Back in the city? We decided to get our nails done in the design of the Canadian flag because, well, life’s too short to worry about being a massive tourist cliché… It’s nice at Her Majesty’s Pleasure salon which also has a bar, café and boutique. Looking to show off said talons at a chic watering hole? Try N’Awlins jazz bar just a 10-minute walk away, down King Street West. Be sure, at some point, to chow down on poutine (French fries, cheese curds and gravy plus any number of tasty toppings such as roasted onion and mushrooms or bacon and maple). It’s a dish originating from Quebec but ubiquitous in T.O.

Head up the CN Tower (ideally on a less moody day) to make like Drake and enjoy the best views from The Six

Day six
It’s day six in The 6ix, so it’s only right that it’s spent listening to the city’s most famous recent musical export, who coined this latest nickname. If you’re a fan you could take it a step further and head to Drake’s store on Dundas Street West or try and spot him at a Raptors basketball game. No rich rapper on the radar? Head to the Nightowl on College (the street’s a quick Uber ride from the fashion and entertainment districts) to find retro arcade machines and live music from party-tune purveyors Lonely Hearts, as well as potentially the next best thing: Drake’s face butting up against Justin Bieber, Avril Lavigne, Neil Young and Geddy Lee as part of a giant mural depicting notable Canadian musicians.

Day seven
If you haven’t ticked off Tim Horton’s by now, it’s high time you did. Dealing in coffee and donuts, it’s bigger than Starbucks around these parts and a visit is a rite of passage for any newcomer. Weather good? Pound the pavements around the pretty Harbourfront, check out Ripley’s Aquarium, or ascend the CN Tower for cracking city views, dinner and/or drinks, or harness up and test your nerves by walking its circumference outside.

Day eight
Next, make a beeline for the Art Gallery of Ontario whose collection includes almost 95,000 works spanning from the first century to today. Exhibitions this year include an Impressionism special and a fresh look at Brian Jungen’s sculptures. Lunch at superb Italian Scaddabush and choose from ‘sociables’ such as foccacia with mozzarella, pecorino, cream cheese, baby spinach, artichoke and sun-dried tomato dip; and squash ravioli with hazelnut butter cream and fried sage; washed down with a mandarin vodka cocktail of blood orange purée, strawberries, basil, lemon juice and soda served in a French press for you to steep yourself.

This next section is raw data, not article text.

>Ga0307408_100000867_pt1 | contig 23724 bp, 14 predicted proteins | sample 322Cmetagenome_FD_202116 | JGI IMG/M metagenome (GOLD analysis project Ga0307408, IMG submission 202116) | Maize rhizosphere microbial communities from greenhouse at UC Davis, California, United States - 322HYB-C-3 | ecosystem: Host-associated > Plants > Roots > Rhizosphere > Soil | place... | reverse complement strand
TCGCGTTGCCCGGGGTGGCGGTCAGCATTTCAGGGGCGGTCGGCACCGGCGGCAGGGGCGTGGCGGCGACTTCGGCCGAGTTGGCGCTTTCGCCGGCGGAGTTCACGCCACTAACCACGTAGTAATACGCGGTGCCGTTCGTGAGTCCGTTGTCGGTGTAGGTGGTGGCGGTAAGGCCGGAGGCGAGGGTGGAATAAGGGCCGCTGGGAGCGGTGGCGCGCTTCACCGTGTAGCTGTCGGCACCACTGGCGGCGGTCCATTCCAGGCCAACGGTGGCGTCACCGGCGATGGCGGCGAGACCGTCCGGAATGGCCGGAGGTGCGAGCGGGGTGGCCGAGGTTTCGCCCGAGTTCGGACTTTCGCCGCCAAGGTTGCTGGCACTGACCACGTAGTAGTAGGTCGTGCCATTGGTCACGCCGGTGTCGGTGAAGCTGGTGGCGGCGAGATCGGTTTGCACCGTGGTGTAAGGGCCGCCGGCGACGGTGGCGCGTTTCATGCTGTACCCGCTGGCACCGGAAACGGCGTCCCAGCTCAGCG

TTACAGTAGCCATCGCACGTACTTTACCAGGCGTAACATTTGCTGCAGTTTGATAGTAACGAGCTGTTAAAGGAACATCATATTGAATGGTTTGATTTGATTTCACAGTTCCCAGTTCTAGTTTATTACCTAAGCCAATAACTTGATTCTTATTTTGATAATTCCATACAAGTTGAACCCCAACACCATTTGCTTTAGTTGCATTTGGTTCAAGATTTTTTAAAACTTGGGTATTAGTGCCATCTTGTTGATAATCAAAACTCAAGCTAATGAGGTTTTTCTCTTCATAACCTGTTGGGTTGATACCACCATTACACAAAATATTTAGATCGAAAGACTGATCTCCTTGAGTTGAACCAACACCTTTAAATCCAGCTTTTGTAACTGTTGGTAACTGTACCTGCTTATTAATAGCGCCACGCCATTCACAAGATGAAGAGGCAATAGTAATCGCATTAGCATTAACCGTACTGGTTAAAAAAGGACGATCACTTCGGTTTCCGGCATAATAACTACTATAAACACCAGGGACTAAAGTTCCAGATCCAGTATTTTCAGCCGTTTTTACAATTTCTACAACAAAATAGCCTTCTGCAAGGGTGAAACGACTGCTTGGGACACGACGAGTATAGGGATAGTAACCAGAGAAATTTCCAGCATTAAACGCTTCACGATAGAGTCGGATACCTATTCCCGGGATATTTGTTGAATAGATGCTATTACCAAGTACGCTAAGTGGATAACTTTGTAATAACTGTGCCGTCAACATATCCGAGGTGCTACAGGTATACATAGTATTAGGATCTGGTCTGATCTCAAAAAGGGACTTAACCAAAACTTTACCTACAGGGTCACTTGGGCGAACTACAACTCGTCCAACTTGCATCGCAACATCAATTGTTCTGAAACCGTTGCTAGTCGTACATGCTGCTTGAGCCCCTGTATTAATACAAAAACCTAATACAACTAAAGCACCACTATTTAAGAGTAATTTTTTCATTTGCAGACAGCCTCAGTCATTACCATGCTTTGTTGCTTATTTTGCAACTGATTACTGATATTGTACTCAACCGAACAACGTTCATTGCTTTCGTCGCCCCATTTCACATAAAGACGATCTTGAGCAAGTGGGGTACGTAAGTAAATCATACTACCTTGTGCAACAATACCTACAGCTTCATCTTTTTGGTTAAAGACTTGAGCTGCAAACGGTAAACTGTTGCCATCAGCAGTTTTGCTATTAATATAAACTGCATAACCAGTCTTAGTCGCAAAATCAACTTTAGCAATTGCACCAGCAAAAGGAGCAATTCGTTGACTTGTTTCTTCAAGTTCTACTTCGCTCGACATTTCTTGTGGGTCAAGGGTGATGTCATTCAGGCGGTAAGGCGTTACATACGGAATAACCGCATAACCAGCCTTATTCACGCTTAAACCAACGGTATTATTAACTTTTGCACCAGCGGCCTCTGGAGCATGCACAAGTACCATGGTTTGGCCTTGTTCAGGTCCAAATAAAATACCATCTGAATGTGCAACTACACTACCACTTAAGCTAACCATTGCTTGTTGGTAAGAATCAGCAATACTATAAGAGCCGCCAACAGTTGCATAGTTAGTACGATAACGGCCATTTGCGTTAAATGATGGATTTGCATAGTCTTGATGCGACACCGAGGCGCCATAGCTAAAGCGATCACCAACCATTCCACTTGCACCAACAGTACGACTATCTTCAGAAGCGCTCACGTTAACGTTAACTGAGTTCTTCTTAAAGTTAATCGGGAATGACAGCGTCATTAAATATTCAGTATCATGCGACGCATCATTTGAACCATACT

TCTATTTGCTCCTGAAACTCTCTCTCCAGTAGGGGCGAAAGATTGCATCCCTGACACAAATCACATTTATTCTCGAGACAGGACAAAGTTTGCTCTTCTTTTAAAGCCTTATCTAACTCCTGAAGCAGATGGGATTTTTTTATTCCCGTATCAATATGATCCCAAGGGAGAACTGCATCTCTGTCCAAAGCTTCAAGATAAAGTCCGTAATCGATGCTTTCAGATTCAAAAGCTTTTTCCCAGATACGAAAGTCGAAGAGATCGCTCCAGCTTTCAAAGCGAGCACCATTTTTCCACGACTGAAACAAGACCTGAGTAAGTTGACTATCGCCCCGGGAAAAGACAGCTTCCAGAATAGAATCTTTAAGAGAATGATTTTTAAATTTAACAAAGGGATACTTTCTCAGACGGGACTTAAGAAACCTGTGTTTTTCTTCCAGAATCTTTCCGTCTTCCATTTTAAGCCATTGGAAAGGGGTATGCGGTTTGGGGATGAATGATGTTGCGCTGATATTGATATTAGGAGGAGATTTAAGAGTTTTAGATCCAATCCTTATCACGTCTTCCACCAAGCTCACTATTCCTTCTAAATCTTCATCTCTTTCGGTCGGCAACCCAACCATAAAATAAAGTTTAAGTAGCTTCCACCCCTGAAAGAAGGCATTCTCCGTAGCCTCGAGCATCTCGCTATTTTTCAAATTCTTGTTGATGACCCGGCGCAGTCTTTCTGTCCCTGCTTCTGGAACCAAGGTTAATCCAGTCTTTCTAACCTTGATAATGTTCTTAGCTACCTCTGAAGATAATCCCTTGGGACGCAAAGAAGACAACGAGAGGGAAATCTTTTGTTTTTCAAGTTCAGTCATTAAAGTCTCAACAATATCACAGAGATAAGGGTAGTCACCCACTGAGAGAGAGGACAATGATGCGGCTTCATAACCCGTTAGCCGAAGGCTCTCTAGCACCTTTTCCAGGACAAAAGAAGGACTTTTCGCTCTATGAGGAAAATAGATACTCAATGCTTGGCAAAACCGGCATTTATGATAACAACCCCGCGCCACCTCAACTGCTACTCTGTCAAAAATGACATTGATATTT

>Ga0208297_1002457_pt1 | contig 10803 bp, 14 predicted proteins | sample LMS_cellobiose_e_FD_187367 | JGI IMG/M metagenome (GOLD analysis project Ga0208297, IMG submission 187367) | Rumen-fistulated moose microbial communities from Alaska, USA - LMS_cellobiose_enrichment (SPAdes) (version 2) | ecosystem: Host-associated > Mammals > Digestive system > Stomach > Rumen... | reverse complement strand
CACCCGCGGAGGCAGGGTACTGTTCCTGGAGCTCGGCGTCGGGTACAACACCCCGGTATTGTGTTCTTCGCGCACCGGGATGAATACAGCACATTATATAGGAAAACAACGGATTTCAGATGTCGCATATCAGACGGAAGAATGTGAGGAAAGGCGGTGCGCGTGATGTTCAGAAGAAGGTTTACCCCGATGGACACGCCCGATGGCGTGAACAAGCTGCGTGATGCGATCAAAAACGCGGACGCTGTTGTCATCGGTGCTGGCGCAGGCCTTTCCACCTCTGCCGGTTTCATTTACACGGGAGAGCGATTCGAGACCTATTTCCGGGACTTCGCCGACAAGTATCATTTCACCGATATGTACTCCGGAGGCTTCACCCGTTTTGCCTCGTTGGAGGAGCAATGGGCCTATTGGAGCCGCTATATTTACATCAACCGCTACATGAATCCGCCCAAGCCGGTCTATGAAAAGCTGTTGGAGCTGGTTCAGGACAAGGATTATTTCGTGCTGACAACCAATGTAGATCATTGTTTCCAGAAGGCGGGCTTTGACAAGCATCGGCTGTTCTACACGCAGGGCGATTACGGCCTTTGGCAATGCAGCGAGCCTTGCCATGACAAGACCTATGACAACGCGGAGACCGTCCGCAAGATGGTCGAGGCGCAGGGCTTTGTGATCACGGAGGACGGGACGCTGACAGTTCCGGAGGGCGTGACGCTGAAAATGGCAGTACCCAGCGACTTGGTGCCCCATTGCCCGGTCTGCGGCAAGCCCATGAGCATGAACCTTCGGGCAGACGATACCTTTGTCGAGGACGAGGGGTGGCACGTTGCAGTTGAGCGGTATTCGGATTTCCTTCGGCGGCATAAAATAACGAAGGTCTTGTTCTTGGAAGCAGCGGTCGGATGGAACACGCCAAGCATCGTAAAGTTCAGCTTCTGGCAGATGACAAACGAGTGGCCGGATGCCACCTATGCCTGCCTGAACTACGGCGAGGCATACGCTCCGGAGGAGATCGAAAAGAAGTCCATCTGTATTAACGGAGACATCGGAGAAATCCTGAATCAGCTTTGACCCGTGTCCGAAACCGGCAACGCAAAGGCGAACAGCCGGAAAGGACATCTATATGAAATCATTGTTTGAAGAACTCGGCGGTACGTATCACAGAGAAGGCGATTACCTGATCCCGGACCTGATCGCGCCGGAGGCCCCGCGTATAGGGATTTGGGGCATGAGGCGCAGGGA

Go Leafs, go! See if you can nab tickets for the ice hockey at Scotiabank

Day nine
Have a chilled one in preparation for the Leafs game you’ve got booked in the evening – right? Torontonians love their ice hockey and are fiercely proud of the team, however well they’re doing, so going to a match or at least watching in Real Sports bar next door to the Scotiabank Arena is kind of a must. Expect deathly silence if the other team scores, fisticuffs here and there, t-shirt cannons and rapturous mayhem if the Maple Leafs get one in.

Day ten
Find a rooftop pool if it’s warm, and relax prior to the flight home (try Thompson Toronto, or Lavelle restaurant which now does day passes). Follow up with patio drinks, a favoured summer pastime at all good licensed bar terraces. Soak up the vibe and the affection; it’s kind of contagious so we reckon you can’t fail to fall in love with Toronto The Good (that’s another nickname right there).

We highly recommend a trip to this lively city set within one of the world’s most awe-inspiring countries